The girls like to help their mothers and learn to become useful at an early age, and to do the different kinds of work a woman is expected to do. When a woman is plaiting a mat of split cane, or of reeds, she often gives the short ends, which she has cut off, to her little girl, who sits by her and tries to make a little mat with them. I have often seen little girls of ten and eleven being taught by their mothers how to weave cloth.

It is sad to think of these Dyak children in Borneo living in constant fear of evil spirits, and not knowing anything about God. The missionaries try to teach the little ones, and at each up-country Mission Station there is a small school for Dyak boys. Here they are taught about God, and are cut away from all the superstitious customs which they would constantly see in their Dyak homes. Many of these boys, after being at school for a few years, return to their own people, taking back with them the good lessons they have learnt, and in many cases influencing their friends and relatives for good, and leading some of them to become Christians. A few of these schoolboys are sent on to the larger school at the capital to be taught English. These are the boys who, one hopes, will in after years become teachers and catechists among their own people. There are so few Dyak books that it is necessary that a Dyak teacher should learn English in order to be able to educate himself by reading English books.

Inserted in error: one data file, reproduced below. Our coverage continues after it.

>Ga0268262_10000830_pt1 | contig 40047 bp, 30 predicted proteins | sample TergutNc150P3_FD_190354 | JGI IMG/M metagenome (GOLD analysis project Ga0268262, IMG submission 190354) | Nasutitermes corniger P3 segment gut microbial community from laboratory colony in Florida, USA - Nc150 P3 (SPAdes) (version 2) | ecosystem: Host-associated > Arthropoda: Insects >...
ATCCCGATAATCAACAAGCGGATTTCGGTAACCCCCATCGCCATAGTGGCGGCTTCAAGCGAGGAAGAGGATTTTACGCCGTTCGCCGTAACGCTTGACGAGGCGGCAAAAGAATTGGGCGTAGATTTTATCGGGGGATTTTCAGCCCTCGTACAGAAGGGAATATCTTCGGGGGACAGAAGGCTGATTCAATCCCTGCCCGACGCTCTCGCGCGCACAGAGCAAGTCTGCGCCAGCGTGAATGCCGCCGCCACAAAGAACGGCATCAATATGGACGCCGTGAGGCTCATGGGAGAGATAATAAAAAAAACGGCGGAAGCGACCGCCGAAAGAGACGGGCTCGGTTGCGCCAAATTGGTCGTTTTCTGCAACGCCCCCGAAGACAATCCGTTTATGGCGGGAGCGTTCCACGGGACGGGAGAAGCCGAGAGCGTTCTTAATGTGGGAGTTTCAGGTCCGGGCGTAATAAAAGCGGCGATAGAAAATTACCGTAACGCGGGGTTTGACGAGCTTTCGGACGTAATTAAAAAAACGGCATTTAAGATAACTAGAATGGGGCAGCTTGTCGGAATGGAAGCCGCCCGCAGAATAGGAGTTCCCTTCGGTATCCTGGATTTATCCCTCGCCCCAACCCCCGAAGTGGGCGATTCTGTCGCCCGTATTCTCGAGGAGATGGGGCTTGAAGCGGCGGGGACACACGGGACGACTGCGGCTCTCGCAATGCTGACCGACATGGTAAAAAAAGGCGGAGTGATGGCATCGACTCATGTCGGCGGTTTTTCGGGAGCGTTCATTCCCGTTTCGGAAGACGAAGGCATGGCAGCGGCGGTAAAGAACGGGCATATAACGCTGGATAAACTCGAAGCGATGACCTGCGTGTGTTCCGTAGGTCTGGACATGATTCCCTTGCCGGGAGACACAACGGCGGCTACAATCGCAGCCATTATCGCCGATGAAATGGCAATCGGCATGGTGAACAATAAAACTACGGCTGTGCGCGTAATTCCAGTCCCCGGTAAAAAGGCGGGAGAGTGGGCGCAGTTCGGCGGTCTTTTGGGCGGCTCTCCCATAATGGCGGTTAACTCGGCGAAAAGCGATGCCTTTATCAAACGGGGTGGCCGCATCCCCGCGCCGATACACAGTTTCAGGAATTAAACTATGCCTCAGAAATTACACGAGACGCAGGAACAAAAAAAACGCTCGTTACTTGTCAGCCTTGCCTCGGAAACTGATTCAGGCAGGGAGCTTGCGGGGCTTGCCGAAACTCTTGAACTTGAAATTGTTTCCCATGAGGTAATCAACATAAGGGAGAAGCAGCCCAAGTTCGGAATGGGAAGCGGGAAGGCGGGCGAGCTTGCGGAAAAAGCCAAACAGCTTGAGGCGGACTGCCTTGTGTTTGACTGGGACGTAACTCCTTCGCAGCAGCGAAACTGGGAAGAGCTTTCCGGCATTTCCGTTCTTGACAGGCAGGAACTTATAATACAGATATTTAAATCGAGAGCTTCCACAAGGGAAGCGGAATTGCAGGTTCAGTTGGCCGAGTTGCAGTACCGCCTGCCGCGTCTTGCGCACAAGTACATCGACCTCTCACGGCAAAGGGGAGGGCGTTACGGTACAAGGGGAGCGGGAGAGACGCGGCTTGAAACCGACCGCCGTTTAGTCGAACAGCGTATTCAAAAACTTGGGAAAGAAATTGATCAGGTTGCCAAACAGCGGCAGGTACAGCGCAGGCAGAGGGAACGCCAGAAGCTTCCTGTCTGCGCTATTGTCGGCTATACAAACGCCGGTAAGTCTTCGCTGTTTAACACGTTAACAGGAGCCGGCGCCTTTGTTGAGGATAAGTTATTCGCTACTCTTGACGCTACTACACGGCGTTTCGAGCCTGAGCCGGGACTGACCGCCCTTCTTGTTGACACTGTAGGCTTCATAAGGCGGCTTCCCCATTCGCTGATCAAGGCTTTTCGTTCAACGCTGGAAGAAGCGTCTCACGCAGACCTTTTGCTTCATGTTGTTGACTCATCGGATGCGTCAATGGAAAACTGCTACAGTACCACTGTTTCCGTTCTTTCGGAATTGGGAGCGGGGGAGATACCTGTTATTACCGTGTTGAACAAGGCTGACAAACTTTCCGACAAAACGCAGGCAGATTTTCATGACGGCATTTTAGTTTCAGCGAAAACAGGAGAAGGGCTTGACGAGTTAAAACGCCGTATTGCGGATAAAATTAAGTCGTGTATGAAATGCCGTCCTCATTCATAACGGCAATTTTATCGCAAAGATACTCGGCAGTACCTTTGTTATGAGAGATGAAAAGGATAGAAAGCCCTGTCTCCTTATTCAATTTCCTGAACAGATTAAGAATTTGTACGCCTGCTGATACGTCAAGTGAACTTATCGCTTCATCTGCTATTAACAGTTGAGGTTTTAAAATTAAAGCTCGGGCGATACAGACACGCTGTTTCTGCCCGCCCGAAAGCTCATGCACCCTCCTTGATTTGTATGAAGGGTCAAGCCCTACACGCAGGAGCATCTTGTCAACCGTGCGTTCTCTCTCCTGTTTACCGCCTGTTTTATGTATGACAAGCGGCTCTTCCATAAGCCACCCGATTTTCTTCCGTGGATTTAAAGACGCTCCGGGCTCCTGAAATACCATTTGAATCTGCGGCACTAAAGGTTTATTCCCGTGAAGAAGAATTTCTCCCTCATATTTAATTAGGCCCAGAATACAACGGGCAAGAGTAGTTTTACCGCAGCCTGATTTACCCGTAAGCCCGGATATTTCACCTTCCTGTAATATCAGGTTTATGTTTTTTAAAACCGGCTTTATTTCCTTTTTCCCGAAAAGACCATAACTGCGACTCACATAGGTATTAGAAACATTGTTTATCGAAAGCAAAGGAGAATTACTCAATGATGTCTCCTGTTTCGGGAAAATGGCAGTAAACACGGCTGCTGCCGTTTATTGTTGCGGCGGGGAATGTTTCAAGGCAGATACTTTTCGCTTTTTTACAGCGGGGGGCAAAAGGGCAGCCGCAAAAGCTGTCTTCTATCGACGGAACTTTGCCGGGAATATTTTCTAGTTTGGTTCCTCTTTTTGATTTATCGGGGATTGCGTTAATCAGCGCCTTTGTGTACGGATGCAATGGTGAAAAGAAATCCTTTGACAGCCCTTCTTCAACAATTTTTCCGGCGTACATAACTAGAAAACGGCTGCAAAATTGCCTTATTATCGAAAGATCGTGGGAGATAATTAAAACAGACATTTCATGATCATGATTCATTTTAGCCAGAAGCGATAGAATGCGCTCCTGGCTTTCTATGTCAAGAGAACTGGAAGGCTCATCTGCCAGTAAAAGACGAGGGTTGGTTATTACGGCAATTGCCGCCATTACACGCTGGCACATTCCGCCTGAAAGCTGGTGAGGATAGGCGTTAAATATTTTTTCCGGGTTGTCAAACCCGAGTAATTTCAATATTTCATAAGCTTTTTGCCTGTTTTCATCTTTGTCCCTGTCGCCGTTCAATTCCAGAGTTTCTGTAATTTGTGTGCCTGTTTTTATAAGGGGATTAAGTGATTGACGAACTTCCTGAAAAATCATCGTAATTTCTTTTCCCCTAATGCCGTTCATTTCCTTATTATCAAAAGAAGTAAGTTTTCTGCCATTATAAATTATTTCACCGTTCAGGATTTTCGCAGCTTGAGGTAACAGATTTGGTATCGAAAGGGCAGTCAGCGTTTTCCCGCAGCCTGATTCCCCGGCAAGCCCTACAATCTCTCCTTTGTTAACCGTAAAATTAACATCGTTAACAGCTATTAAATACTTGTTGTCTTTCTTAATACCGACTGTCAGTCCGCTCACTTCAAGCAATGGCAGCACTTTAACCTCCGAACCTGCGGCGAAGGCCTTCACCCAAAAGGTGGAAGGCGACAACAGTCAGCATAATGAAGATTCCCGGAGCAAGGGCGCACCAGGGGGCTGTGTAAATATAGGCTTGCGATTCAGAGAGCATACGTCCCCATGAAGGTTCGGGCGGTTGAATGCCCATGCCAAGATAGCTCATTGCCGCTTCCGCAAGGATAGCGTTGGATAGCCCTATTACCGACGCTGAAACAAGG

The Dyaks are industrious and hard-working, and in the busy times of paddy[2] planting they work from early in the morning till dusk, only stopping for a meal at midday. The division of labour between the men and the women is a very reasonable one, and the women do their fair share of work. The men do the timber-felling, wood-cutting, clearing the land, house and boat building, and the heavier work generally. The women help in the lighter part of the farm work, husk and pound the rice they eat, cook, weave, make mats and baskets, fetch the water for their daily use from the well or river, and attend to the children.